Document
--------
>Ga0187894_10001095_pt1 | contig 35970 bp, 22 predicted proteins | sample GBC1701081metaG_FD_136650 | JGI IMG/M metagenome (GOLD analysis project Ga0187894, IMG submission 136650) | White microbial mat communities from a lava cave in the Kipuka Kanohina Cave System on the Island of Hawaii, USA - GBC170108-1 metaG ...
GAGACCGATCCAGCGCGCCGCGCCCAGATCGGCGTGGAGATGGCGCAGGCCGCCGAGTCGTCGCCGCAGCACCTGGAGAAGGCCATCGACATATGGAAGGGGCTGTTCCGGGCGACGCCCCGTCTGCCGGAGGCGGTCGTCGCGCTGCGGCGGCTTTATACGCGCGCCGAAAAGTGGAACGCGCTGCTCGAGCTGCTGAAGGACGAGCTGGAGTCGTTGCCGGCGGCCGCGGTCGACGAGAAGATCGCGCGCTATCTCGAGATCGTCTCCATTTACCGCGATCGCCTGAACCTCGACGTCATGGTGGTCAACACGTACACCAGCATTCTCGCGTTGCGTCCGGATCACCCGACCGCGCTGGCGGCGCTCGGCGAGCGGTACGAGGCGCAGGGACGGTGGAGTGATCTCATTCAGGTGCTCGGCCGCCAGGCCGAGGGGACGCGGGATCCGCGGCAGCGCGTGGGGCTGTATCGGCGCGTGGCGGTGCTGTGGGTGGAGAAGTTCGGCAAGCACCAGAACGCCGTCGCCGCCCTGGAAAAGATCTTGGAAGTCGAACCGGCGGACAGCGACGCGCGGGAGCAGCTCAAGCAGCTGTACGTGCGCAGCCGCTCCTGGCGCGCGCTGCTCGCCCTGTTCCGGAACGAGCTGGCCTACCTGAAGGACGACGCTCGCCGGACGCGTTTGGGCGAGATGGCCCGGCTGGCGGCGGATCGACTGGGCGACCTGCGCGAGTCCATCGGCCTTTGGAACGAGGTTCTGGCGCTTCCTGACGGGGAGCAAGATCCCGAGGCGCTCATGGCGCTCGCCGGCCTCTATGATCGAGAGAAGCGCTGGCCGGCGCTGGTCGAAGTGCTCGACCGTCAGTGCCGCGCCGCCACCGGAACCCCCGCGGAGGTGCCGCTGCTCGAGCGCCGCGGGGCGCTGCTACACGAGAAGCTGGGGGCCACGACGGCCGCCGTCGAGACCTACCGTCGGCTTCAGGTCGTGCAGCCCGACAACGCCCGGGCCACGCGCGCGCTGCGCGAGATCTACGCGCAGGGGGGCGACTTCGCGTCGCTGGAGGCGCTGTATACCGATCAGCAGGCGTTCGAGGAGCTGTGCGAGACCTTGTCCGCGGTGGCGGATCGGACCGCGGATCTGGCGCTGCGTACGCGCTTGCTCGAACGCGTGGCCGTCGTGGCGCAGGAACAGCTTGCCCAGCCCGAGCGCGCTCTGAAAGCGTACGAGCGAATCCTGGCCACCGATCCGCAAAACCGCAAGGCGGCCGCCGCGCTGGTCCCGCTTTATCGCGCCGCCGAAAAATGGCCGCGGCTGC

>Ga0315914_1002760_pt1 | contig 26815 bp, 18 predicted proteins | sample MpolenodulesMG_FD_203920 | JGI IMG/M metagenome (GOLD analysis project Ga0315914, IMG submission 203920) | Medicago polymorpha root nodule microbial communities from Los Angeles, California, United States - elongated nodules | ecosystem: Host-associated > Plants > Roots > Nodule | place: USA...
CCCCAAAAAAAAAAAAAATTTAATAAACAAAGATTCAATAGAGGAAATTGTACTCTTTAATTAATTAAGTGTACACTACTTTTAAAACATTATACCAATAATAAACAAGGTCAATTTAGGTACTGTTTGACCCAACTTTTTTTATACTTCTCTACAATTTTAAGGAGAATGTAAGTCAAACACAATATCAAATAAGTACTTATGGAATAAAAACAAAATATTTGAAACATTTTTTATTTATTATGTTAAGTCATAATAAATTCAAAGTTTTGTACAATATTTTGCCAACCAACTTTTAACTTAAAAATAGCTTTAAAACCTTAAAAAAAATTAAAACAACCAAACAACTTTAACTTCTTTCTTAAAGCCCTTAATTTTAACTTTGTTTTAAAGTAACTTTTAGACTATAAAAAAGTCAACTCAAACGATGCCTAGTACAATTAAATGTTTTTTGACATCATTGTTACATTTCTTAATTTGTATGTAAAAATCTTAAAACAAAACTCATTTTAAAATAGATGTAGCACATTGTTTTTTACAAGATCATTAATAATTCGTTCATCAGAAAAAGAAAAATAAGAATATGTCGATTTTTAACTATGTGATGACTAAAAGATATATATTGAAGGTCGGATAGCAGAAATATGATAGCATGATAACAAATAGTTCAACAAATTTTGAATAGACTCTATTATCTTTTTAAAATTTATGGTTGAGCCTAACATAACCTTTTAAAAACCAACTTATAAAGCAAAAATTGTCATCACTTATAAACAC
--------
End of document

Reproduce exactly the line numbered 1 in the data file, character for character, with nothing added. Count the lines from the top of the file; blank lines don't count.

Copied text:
>Ga0187894_10001095_pt1 | contig 35970 bp, 22 predicted proteins | sample GBC1701081metaG_FD_136650 | JGI IMG/M metagenome (GOLD analysis project Ga0187894, IMG submission 136650) | White microbial mat communities from a lava cave in the Kipuka Kanohina Cave System on the Island of Hawaii, USA - GBC170108-1 metaG ...